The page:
Standard image file formats
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Digital cameras usually offer two formats for storing photos as files on memory cards or on disc: JPEG and RAW.
RAW is not a general image file format. Each camera manufacturer has a proprietary file structure (.NEF from Nikon, .CRW or .CR2 from Canon, etc). Neither is RAW an abbreviation. It is usually written in capitals to avoid ambiguity.
JPEG (usually in .JPG files) is a general standard but it is inferior to RAW for two main reasons:
- The JPEG compression algorithm is lossy
- Only 8 bits per colour channel can be stored in JPEG
We will look at the details of these two factors. We will also consider some other image file formats which are important in photography: .TIFF, .PSD, .DNG, .FITS.
JPEG (Joint Photographic Experts Group) is really the name of a compression algorithm (computational method). Data are compressed by
- Dividing the image up into 8 x 8 pixel cells
- Performing a discrete cosine transform (DCT) on each cell
- Throwing away the higher frequencies from the result. The amount discarded is tunable through a quality factor, so there is a trade off between quality and resulting file size.
Huge compression ratios can be obtained but at a cost. Results will be less sharp and have ripple artefacts, which become more and more visible as the quality factor is lowered.
JPEG files are useful as a final result, for display or distribution. But each time you edit them and resave, you lose more, even at a high quality setting.
Each manufacturer has its own algorithm for compressing and decompressing image data in such a way that nothing at all is lost. Compression factors of around 6 are typical.
One drawback is that not many applications can read the files. Photoshop and some other advanced imaging applications have plug-ins for each camera to enable RAW files to be read (download latest plug-ins from adobe.com for Photoshop). You cannot process RAW files without such an application. Fortunately GRIP does have the capability to read RAW files.
Adobe has proposed DNG (digital negative) format as a common format with a similar level of loss-less compression and is believed to be trying to persuade camera makers to use it instead of their own version of RAW. Photoshop CS2 can save and reload .DNG files.
TIFF (tagged image file format) has been around for a very long time. It can compress using the LZW algorithm but (a) this doesn't compress very much for colour photos and (b) it is subject to royalty payments to Unisys.
Uncompressed TIFF files are big (124Mb in my case, for Canon EOS 5D MkII, compared to about 20Mb for a RAW file) but many applications can read and write them and no data are lost. There are two flavours of TIFF: PC and Mac. Most applications on either platform can read and save both. We have a page explaining more about the differences.
If you want an image professionally printed you should supply a TIFF file.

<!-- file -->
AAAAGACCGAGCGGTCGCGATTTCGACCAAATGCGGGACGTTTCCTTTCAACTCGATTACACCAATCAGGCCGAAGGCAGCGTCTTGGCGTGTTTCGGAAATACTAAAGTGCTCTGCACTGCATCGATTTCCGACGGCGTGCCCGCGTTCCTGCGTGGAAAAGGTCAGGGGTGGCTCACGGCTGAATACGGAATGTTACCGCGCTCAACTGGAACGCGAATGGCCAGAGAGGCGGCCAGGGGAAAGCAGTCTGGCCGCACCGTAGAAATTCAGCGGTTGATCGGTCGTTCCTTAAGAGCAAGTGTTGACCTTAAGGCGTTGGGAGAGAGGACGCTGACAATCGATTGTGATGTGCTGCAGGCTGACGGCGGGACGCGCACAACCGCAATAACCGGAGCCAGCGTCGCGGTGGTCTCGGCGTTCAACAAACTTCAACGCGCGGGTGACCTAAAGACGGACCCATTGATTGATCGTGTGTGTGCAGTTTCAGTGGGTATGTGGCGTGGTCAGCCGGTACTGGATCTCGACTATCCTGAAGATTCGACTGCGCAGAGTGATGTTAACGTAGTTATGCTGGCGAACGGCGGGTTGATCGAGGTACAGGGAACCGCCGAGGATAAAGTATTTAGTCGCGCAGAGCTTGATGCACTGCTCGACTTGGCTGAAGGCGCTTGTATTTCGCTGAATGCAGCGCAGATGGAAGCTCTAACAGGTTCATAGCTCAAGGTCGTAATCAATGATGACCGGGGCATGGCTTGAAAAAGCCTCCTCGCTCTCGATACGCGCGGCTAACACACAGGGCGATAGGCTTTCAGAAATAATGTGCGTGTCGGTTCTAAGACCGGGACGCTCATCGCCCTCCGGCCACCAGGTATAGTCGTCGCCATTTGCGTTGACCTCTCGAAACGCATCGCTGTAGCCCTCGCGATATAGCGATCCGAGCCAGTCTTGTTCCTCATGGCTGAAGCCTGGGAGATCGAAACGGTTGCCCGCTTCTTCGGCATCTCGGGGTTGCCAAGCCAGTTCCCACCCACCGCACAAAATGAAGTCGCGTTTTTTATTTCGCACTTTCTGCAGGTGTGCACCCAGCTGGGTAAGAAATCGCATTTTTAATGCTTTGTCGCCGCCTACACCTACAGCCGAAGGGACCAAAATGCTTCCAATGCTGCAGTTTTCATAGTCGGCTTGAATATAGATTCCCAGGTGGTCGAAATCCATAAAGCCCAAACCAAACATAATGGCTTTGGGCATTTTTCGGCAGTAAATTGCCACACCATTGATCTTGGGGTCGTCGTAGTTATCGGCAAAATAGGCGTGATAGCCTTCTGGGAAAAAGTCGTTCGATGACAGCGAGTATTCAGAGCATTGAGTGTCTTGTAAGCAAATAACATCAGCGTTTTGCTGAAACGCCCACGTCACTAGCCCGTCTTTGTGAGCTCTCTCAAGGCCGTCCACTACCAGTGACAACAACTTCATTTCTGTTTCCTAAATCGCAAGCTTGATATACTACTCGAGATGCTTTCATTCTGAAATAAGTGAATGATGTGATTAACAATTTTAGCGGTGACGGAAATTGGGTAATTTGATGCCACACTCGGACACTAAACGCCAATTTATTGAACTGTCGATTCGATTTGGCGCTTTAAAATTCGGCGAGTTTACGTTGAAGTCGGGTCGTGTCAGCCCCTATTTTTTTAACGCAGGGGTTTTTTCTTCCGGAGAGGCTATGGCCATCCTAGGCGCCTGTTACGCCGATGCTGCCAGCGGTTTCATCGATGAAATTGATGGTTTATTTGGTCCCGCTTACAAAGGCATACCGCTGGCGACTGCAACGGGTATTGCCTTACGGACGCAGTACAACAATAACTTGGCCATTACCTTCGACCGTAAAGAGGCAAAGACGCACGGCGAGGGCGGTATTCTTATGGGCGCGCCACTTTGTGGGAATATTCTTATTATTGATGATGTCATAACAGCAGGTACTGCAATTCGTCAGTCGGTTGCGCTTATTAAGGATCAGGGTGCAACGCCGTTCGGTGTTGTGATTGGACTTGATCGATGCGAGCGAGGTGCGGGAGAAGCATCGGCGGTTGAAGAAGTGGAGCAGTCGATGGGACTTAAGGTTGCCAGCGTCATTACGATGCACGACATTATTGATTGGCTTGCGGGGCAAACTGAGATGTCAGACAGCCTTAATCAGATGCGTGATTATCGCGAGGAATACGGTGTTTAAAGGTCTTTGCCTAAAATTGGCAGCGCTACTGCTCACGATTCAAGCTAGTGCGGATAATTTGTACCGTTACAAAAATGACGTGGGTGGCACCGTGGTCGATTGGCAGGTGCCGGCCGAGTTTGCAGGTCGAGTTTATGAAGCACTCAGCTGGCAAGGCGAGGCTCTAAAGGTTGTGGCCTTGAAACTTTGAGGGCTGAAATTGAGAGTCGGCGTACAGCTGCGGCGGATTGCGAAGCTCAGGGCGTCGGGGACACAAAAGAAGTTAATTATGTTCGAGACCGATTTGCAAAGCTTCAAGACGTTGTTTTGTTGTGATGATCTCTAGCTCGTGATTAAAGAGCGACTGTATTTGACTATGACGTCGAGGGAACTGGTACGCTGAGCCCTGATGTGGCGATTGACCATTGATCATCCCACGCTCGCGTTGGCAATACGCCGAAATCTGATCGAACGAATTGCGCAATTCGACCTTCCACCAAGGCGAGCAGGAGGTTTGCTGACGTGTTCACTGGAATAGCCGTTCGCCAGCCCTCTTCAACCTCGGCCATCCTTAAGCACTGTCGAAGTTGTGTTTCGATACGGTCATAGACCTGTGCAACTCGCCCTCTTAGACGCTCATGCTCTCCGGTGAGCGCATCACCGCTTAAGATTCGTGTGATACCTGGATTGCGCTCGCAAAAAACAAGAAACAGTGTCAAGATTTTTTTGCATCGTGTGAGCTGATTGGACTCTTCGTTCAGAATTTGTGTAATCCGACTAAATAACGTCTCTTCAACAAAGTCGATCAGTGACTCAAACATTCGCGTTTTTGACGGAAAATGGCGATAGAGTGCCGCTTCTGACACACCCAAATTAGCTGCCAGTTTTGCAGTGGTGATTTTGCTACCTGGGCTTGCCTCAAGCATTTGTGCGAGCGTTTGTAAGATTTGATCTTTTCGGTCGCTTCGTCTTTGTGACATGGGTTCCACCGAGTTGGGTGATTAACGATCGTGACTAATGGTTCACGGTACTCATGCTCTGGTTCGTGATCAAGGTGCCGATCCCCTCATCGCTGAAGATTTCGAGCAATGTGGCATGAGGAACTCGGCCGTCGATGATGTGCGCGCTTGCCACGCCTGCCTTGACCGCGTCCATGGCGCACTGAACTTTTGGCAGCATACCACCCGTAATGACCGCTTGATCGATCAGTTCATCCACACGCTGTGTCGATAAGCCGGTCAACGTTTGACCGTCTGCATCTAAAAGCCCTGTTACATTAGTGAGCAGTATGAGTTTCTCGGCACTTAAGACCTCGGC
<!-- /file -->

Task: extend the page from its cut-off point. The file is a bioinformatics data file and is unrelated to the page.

The full specification for TIFF can be found on Adobe's web site.
PSD is Photoshop's native format. Compresses a little and without loss. Use this if you are working on an image using layers and want to keep them for later work, because the complete structure is saved. Big files again.
First consider how the colour of a pixel is represented:
RAW has 12 bits per channel (colour) so there are 212 = 4096 possible levels on each axis:
JPEG has 8 bits per channel so there are only 256 possible levels on each axis. Imagine them spread across the same range as the 4096 levels we had before. So the steps between levels are 16 times as big. By using JPEG you are throwing away all but (1/16)3 = 0.024% of the possible data values.
To save JPEG instead of RAW, the camera bins the pixels into the 256 slots on each axis. The slots are predetermined so that the result from a "typical" image will look pleasing when immediately printed.
A RAW image looks rather less pleasing, generally very dull, when first opened in GRIP, Photoshop or other applications. So photographers' first impressions of it are disappointing. It is necessary to do some "digital darkroom" work on it. But the important thing is that you have the full data to work with; you have not thrown away most of the data the camera collected.
NB: As from 2009 digital cameras increasingly offer 14 bits per channel. That is 214 = 16,384 distinct levels for each colour. So the RAW format now has an even greater advantage over JPEG when it comes to the amount of data collected.
This is a very different format used in astronomy for digital images. It allows 8-, 16- or 32-bit integer pixel values for each channel or 32- or 64-bit floating-point values. The latter are important for scientific uses, enabling any array of data to be respresented as an image. Furthermore there can be any number of channels. The complete specification can be found on the NASA/GSFC web site. GRIP uses 32-bit integers for accumulating images, to combine multiple exposures. Since early 2011 GRIP has been able to read and save 32-bit (integer) or 64-bit (floating-point) FITS images.